Femininity as a whole was attacked through the myth of Pandora, who was bestowed many gifts by the gods, but was too weak-willed to hold to her pact to never open her ubiquitous box. Thus, the divine feminine was turned into an insipid girl who would never measure up to the standards set before her, and, oh yeah, she was the source of all evil on the planet. (Guthrie 37)
One of the most powerful of female symbols, the serpent, was turned into something that male gods should triumph over.

During New Year’s festivals “Babylonian priests chanted a Creation Epic telling how the god Marduk had created the world by destroying a she-monster of chaos, Tiamat, and re-arranging her fragments. The Goddess’s serpents, formerly wise and benign, were now portrayed as malicious.” (Ashe 30-31) The greatest of these injustices to The Goddess, the Eternal-Womanly, was the Fall. As it went with the change of status among the ancient Israelites, so did it go with the idea of Eve, whose name means Life, and who was the mother of all living. (Gen. 3:20)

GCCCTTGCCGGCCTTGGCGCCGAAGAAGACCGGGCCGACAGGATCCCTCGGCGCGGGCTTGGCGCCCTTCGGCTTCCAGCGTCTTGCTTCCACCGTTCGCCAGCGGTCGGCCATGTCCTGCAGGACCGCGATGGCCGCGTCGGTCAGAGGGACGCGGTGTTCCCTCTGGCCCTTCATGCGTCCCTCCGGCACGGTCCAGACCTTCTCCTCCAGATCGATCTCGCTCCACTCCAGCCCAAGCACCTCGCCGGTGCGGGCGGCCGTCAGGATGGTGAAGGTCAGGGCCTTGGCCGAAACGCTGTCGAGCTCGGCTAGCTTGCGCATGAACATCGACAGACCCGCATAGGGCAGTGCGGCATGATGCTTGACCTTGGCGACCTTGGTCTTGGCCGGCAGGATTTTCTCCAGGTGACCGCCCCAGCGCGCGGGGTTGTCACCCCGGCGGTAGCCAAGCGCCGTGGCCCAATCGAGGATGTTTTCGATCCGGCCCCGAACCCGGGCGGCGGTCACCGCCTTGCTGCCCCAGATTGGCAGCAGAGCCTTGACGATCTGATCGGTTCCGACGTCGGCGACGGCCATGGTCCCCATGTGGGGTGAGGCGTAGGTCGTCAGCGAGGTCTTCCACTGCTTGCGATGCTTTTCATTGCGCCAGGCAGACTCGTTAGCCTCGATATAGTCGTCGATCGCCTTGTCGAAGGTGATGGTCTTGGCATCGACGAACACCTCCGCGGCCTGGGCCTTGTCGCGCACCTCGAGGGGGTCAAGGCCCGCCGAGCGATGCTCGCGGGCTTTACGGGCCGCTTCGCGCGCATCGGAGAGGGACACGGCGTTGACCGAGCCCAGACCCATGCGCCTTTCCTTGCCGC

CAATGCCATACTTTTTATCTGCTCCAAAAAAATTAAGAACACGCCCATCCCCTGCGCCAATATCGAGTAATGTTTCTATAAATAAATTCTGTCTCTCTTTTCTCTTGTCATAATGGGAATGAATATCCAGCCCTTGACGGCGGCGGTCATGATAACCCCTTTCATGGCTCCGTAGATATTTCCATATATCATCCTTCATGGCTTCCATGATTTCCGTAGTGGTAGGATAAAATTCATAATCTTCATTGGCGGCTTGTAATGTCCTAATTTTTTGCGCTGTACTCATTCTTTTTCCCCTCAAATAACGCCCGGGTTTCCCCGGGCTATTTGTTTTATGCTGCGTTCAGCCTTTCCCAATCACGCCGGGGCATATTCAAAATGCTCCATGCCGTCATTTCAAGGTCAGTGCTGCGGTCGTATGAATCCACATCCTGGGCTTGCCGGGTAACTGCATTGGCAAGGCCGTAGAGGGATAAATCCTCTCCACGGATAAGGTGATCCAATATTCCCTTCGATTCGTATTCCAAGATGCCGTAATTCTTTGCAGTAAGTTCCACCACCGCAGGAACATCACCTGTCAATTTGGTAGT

At first, she was the naked mother of paradise, walking in the Garden of Eden at the place where a stream turned into four mighty rivers – sources of the earth’s fertility – beside the Tree of Life. (Gen. 2:9) The story quickly turns, however, into the telling of a second-rate creation that causes far too much trouble for the dominant man, and, like Pandora, brings about the evils of the world. How does she do this? Well, the mother eats a fruit tempted her by a serpent; all of these are ancient Goddess symbols that were turned into a warning to paternalistic religious society to condemn the old religion.

Not all feminine entries into Christianity are considered evil. Wisdom, which may very well be a tribute to Athena, is a feminine entity in the Bible, though, admittedly, a widely overlooked entity. When Job asks Yahweh where “Wisdom” is to be found, it is to the feminine counterpart to Yahweh that sits enthroned in Zion to which he is referring. (Ashe 43-44) Wisdom is seen as the mediator between Yahweh and mankind. She was the inspiration for the Torah, supposedly befriended Biblical characters, and guides her devotees to the next world. (Knox 60) In fact, Canon Wilfred Knox says further:

The personified Wisdom is a female figure definitely on the divine side of the gulf, which separates God from man….